Protests in Egypt met with brutal repression

Protests took to the streets of Egypt in April despite a ban on demonstrations. The coordination and determination of the mobilisations marks a shift in the confidence of the opposition to the regime.

But they were met by a wave of repression. Soldiers were deployed to the assembly points and around 150 were arrested.

In the run-up to the protests the security forces has already seized people. They included labour lawyer and member of the Revolutionary Socialists Haitham Mohamedain.

He has been detained for investigation on charges of membership of the Muslim Brotherhood, attempting to overthrow the regime and inciting demonstrations.

The immediate cause of the mobilisations is the decision by the government of Abdel Fattah el-Sisi to hand over two disputed Red Sea islands to ally Saudi Arabia.

But there are also wider issues about democracy, workers’ rights and the harshness of everyday life.


Protests against police brutality, and recent demonstrations over the islands have seen the re-emergence of open resistance.

In March, after police killed a taxi driver in Cairo, thousands of local people marched on the Interior Ministry. Slogans included “All police are thugs” and “Revenge!”

The regime is in crisis. The government is struggling to supply basic goods such as rice, cooking oil and bread. Unemployment is still rising with tourism paralysed. Egypt’s currency has fallen to a record low against the US dollar, leading to the cost of imported goods soaring.

This means price rises for workers and the poor. It also means that raw materials are more expensive for companies, leading to anger against Sisi within elements of the ruling circles.

The regime’s problems have led to speculation in the media of a “palace coup” that could see Sisi replaced by a different “patriotic” figure from the security apparatus.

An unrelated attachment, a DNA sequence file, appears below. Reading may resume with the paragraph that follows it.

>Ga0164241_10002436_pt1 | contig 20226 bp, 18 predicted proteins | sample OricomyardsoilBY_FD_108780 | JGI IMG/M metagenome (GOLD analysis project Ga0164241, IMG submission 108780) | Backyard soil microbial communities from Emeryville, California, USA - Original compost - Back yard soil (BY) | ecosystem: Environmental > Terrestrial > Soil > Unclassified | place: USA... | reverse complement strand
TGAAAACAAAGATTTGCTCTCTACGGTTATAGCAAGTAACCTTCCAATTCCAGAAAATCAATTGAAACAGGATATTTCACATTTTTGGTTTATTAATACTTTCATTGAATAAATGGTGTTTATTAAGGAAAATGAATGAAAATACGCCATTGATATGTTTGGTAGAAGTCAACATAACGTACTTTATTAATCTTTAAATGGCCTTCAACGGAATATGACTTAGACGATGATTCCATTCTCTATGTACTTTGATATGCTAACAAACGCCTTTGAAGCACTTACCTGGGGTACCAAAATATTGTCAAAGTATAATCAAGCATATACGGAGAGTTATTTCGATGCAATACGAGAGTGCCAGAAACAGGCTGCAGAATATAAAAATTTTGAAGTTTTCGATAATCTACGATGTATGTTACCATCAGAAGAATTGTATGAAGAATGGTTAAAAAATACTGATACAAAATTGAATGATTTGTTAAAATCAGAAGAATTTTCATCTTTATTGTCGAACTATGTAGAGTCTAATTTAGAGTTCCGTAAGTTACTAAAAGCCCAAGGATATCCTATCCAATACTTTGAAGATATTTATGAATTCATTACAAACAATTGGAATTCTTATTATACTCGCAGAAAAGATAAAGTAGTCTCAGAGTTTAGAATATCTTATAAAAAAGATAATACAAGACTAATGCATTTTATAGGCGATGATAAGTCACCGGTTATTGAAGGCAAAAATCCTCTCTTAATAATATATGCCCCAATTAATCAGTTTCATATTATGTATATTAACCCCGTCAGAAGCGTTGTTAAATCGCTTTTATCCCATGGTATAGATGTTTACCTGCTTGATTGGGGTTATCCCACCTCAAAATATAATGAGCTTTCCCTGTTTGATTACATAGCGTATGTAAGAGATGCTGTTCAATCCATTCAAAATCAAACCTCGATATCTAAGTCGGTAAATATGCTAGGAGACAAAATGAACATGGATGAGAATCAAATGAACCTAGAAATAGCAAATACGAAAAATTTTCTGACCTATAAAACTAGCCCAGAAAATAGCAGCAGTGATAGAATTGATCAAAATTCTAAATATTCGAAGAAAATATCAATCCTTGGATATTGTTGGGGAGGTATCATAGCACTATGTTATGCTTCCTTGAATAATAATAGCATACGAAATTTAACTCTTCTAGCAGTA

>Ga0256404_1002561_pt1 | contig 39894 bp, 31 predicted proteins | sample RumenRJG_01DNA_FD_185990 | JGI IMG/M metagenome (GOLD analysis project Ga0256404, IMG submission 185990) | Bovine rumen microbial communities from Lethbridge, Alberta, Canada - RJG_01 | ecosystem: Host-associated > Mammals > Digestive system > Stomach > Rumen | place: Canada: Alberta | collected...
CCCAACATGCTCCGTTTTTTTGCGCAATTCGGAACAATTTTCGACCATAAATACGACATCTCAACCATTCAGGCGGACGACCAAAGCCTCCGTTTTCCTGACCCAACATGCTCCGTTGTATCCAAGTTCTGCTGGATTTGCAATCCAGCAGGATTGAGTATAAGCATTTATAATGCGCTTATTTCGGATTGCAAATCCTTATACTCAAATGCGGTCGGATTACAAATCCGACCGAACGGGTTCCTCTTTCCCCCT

Some of the left have celebrated such a possibility. The April 6 youth movement called on the army to intervene and withdraw the decision to hand over the two islands.

But in a statement before the protests, the Egyptian Revolutionary Socialists said, “Three years of revolution and counter-revolution have shown the inherent hostility of the military establishment to the revolution.

“The military is the last line of defence of the state, and its most formidable prop. Calling for military intervention is dangerous because it leads the revolutionary masses to lose confidence in themselves.”

It’s crucial that as much solidarity as possible is raised internationally with the new resistance in Egypt.

This includes calling for the release of all those arrested and imprisoned, the investigations of “disappearances” and pressure to bring to justice those who tortured to death student Giulio Regeni.

By Charlie Kimber
Socialist Worker UK


Solidarity meetings

Latest articles

Read more

Victory for strikers at Egypt’s Mahalla factory

Thousands of workers at Egypt’s Mahalla Spinning and Weaving Company have won pay rises after a week-long strike.

The Egyptian Revolution—18 days that shook the world

A revolution in Egypt in 2011 overthrew a brutal dictator and gave a glimpse of how society could be run differently. Egyptian revolutionary Hossam el-Hamalawy tells the story

Workers and Egypt’s unfinished counter-revolution

If you want to understand the social processes and economic contradictions which led to the Egyptian revolution in 2011, read this book. It also explains why the military is back in charge and waging a counter-revolution, but never suggests this was the inevitable outcome.